Brief History

The concept of investment returns being driven by the return of the market and other factors is a recently accepted concept, at least in academic circles. Since the 1960s, investment theory has relied on the capital asset pricing model (CAPM) theory that an investment portfolio’s risk and return is a function of its market risk or beta, leading to the rise of passive investing with the first index fund offered in 1971 (Kate Ancell, “The Origin of the First Index Fund”, The University of Chicago Booth School of Business, 2012.). In the early 1990s, Fama and French (Eugene Fama and Kenneth French, “The Cross-Section of Expected Stock Returns”, Journal of Finance, June 1992.) extended the basic concept of CAPM to include value and size (smaller capitalisation firms outperform larger firms), alongside market risk as additional factors explaining an equity portfolio return. Later that decade, Carhart (Mark Carhart, “On Persistence in Mutual Fund Performance”, Journal of Finance, March 1997.) extended the Fama and French model to include momentum (securities with increasing price momentum outperform securities with low price momentum) as a fourth factor. Within academic circles, acceptance of these style factors has not been universal as this would imply that investors are not completely rational and hence markets are not efficient, a central tenant of CAPM.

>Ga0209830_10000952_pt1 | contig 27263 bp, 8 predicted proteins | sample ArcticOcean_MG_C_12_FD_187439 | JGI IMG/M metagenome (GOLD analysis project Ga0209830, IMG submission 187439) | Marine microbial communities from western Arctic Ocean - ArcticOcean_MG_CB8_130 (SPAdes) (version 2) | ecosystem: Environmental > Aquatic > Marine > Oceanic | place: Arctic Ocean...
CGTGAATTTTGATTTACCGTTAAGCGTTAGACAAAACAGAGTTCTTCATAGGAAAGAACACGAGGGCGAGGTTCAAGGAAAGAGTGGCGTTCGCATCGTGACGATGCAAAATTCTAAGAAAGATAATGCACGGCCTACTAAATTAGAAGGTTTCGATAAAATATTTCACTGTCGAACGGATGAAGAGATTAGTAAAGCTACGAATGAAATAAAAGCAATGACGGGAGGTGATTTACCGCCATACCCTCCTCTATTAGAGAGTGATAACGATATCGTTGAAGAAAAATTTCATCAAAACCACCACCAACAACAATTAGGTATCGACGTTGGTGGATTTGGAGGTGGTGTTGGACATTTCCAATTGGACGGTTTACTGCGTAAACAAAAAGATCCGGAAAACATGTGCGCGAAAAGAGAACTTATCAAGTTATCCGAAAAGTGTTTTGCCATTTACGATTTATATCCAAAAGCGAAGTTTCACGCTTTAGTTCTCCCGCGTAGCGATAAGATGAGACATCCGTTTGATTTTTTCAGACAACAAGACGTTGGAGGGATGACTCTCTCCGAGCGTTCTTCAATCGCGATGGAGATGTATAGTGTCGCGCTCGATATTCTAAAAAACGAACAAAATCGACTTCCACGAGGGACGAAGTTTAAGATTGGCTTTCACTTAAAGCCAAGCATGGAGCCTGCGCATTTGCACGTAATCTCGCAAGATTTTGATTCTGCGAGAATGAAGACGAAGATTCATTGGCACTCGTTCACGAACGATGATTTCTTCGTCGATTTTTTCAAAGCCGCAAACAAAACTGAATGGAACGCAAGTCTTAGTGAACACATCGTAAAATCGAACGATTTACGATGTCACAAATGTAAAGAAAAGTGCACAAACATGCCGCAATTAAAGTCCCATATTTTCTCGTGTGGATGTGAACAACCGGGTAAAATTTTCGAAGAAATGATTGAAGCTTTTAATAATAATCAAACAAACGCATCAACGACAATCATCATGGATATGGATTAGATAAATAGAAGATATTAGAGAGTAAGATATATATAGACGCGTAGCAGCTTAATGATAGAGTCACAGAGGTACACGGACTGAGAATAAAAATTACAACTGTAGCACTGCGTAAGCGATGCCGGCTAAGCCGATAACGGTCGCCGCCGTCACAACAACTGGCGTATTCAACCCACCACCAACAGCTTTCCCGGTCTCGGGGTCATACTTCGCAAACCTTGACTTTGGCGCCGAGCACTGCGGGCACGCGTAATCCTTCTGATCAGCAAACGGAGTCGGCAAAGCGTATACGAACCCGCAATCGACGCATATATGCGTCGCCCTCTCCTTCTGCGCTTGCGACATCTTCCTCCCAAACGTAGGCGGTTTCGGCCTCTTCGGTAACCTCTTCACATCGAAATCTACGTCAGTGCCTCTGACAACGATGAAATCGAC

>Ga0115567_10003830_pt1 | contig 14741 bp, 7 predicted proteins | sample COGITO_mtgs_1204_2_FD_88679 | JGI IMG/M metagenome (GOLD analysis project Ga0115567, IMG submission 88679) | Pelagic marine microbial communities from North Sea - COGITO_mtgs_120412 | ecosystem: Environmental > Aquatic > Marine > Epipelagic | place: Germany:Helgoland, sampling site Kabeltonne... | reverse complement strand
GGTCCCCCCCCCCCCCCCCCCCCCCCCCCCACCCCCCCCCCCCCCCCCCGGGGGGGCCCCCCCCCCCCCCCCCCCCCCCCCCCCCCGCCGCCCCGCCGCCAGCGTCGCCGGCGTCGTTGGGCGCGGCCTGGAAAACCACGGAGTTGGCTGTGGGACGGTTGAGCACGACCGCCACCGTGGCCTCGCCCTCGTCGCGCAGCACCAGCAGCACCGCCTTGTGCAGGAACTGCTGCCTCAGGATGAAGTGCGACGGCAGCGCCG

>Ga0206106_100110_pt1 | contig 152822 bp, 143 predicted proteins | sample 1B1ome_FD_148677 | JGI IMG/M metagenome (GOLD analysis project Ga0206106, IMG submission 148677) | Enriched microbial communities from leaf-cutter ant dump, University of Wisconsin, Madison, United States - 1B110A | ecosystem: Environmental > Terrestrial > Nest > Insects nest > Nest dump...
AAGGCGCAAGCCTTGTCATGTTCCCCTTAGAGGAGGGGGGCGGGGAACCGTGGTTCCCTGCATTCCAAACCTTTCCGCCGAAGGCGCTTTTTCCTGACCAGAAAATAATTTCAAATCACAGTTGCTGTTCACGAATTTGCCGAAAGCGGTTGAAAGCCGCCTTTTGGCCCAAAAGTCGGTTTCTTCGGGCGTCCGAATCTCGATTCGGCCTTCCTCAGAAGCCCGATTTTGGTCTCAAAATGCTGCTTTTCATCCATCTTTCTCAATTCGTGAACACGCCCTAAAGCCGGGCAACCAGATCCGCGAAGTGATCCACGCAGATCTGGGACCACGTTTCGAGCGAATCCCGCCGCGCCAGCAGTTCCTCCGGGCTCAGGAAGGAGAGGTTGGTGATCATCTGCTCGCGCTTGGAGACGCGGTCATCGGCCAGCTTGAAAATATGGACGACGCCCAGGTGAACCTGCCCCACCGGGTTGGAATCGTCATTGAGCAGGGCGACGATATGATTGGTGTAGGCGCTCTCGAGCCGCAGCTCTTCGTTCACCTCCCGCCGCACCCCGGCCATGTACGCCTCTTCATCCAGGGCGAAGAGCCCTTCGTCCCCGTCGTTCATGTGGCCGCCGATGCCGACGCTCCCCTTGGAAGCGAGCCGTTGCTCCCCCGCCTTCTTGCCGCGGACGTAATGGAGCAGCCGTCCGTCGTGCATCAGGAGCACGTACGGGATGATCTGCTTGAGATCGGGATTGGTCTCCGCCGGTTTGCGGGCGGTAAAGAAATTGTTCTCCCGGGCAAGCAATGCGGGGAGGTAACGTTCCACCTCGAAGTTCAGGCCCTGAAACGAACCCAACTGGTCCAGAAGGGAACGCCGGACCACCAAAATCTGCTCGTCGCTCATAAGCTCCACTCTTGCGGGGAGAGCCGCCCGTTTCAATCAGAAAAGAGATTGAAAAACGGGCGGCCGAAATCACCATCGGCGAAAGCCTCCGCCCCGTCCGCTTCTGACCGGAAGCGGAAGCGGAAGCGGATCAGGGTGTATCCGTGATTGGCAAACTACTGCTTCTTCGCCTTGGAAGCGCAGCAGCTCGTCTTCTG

Academics have published reports on hundreds of factors, leading to one well known description as a ‘factor zoo’. Many of these factors have arguably been the result of data mining (manipulating the data to get the answer you want), localised factors unable to be replicated across regions or asset classes and a lack of economic or behavioural rational explanations for their existence and continued persistence.

While spurious risk factors are and continue to be a concern, there is a consensus that a small number of style factors across regions and asset classes persist with differing explanations on why these style factors exist. As discussed previously, the existence of style risk premia typically results from either risk transfer, structural impediments or behavioural biases.


The investment community has tended to focus on a handful of style risk premia that have shown historical persistence across, and within, asset classes, coupled with an economic rationale for their existence and continued persistence. This latter point of persistence continues to be debated. While rational explanations can be reconciled back to requiring a return for taking on additional risk, behavioural explanations challenge certain investors as market anomalies should not exist in a CAPM framework of rational investors. For this reason, many investors place a lower confidence on these style risk factors, despite one of the best-known style risk factors (momentum) having one of the longest and strongest track records across and within asset classes (Y. Lemperiere, C. Deremble, P. Seager, M. Potters, J.P Bouchaud, “Two centuries of trend following”, Capital Fund Management, May 2014.).